Marion Stevens has always been drawn to remedying inequality. A 20-year veteran of the reproductive rights movement in South Africa, Stevens’ introduction to women’s health care came early on in her life, during her first career as a midwife and nurse.

Her health care training occurred during South African apartheid, and Stevens was very conscious of the vast inequalities not only between Black and Whites, but also men and women. Yet these differences were not addressed in the training she received, which raised her consciousness about the need to incorporate a social justice framework into the health care system. As Stevens explains in an interview with the African Gender Institute:

I was drawn to women’s health in particular when I saw black women dying of cervical cancer, black women severely ill and dying from septic abortions, women exposed to domestic violence and sexual abuse. I learnt so much about how these (dis)eases and illnesses are so fundamentally entwined with patriarchy and misogyny. I was slowly born into this space where I see myself as wanting the world to be a better place for women.

Stevens felt herself drawn towards the movement to increase women’s access to reproductive health services and began to conduct research studies and advocate for better policies that address South Africans’ health needs.

With the African Gender Institute, Stevens conducted a study of 80 transgender South Africans to document and expose the vast disparities in access to sexual and reproductive health services. She also developed a training guide for health care employees to teach them how to focus on the reproductive health needs of transgender persons and other populations with unique concerns.

Stevens also took the lead in developing two critical South African policies. The first was the Learner Pregnancy Strategy for the Department of Basic Education, which incorporated comprehensive sex and reproductive health education into public school curriculum. In an interview with Mail and Guardian, Stevens explained the importance of teaching young children the basic facts of sexual health:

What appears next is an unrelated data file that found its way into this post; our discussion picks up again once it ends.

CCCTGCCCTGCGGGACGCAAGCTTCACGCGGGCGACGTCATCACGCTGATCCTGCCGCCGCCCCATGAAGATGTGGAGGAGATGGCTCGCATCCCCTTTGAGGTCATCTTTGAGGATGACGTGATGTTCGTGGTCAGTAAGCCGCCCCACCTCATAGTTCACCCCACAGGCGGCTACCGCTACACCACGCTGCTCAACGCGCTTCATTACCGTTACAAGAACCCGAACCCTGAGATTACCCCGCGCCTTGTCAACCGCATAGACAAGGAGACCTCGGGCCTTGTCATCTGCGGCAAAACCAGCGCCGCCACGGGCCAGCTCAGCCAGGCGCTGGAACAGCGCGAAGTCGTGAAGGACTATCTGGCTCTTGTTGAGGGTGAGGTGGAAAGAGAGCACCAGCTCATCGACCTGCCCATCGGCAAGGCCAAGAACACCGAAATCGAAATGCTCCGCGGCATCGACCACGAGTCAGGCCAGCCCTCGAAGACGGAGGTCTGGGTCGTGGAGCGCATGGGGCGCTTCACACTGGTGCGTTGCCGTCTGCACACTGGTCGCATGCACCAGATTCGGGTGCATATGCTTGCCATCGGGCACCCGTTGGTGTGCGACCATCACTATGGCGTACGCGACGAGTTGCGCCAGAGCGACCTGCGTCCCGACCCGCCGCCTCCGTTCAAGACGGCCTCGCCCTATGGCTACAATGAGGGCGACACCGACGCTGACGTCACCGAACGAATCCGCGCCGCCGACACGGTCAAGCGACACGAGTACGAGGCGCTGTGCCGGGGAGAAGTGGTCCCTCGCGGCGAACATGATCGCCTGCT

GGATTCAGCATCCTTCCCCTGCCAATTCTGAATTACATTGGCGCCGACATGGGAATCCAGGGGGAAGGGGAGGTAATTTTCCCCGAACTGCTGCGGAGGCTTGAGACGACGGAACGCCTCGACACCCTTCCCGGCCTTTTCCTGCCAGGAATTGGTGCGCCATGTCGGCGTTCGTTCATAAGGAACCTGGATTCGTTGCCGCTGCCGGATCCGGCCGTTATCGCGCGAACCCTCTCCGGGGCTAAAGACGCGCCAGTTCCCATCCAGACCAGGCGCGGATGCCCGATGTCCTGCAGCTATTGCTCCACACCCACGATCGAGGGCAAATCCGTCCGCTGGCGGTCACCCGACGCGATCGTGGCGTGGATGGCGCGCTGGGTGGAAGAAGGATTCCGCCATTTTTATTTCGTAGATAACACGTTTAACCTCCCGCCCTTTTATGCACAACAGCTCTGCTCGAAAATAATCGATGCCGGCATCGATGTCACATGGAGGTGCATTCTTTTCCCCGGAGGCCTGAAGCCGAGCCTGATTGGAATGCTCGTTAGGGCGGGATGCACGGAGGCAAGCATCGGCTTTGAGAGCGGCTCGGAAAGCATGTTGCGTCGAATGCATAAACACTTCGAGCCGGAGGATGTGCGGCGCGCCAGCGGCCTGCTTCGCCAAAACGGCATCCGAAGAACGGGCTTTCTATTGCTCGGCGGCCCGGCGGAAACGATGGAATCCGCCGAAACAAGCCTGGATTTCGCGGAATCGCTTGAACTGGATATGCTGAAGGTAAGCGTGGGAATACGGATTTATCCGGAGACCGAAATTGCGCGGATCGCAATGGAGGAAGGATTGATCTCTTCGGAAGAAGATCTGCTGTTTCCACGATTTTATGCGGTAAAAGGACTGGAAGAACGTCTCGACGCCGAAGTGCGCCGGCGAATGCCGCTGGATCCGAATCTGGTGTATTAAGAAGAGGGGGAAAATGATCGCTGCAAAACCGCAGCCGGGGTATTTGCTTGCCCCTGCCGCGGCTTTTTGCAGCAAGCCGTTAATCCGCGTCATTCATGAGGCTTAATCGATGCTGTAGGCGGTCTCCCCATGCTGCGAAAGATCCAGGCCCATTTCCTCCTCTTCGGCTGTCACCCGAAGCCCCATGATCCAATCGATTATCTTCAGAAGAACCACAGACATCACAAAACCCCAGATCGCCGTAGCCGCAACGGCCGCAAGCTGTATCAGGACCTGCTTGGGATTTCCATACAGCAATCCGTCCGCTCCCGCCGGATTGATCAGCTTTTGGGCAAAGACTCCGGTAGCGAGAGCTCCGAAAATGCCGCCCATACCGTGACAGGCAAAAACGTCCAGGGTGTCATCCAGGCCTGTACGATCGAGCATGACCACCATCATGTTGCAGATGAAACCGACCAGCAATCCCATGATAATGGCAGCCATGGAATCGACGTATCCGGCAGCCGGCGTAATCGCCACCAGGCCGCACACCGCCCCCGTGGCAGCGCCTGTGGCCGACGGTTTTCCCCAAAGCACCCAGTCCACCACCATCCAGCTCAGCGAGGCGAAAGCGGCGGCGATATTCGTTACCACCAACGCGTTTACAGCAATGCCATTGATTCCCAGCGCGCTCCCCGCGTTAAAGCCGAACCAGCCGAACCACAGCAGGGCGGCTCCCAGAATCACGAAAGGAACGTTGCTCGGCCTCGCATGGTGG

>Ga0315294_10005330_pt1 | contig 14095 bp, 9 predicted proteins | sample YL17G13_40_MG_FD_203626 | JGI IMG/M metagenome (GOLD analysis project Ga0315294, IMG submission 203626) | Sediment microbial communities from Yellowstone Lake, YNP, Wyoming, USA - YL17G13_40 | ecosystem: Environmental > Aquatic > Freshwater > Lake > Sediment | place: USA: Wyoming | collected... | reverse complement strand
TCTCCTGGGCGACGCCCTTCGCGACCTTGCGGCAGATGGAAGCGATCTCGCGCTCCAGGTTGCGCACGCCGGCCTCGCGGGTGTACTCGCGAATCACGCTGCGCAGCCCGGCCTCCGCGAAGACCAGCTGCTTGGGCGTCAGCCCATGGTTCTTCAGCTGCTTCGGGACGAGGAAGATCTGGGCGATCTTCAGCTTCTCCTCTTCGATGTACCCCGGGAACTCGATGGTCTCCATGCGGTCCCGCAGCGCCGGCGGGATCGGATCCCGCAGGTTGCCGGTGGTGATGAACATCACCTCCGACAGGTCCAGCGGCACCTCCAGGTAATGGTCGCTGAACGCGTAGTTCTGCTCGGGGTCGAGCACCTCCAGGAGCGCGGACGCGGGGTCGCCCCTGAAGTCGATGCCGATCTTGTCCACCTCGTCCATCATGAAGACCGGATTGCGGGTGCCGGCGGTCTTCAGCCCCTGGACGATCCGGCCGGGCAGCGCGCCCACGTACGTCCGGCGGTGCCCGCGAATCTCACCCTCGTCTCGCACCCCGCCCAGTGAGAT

Children receiving such education from as young as five tend to engage in less risky sex, have fewer violent sexual encounters and are less likely to fall pregnant as they’ve been empowered to make informed choices.

The second major policy Stevens took the lead in drafting was the Adolescent Health Policy for the Department of Health, which integrated reproductive health services with HIV/AIDs testing and treatment.

Stevens is credited for advancing reproductive health rights and services among young people in South Africa, including populations that are more vulnerable to negative health consequences.

In addition to focusing on South African policy, Stevens also looks to international policy to understand how actions of other countries can shape access to health care. She recently commented on the devastating effects of the Global Gag Rule under the Bush Administration, which banned U.S. funding for overseas organizations that work on reproductive health issues

President Obama rescinded the Gag Rule, but President Trump reinstated it, causing panic among activists and organization leaders around the world, including Stevens. In an opinion piece for The Daily Maverick, Stevens explained how the restriction of funding does nothing to actually stop abortions, but rather serves to severely undermine women’s health:

The consequences [of the Global Gag Rule] for South African women have been devastating: only 40% of public surgical abortion facilities are operational, medical abortion drugs are not on our essential drug list, health providers opt out of providing women with abortion services without following the proper procedures for referral. It is estimated that 50% of abortions in SA are provided by illegal or informal providers and almost 10% of our maternal deaths are from unsafe abortions with 30% being from AIDS-related conditions.

Currently, Stevens is a Coordinator at the WISH Institute, an organization that supports implementation and progress in regards to women’s reproductive health in South Africa. Specifically, the Institute is committed to supporting the creation of networks that allow the sharing of ideas as well as endorsing advocacy actions in relation to women’s sexual and reproductive health and rights.

HowToUse applauds Stevens’ work and looks forward to following her journey as she fightstirelessly to expand access to much-needed health services for women in South Africa.

Interested in learning more about reproductive rights activists? Stay tuned to the HowToUse blog, where we’ll be regularly featuring new leaders from around the world.

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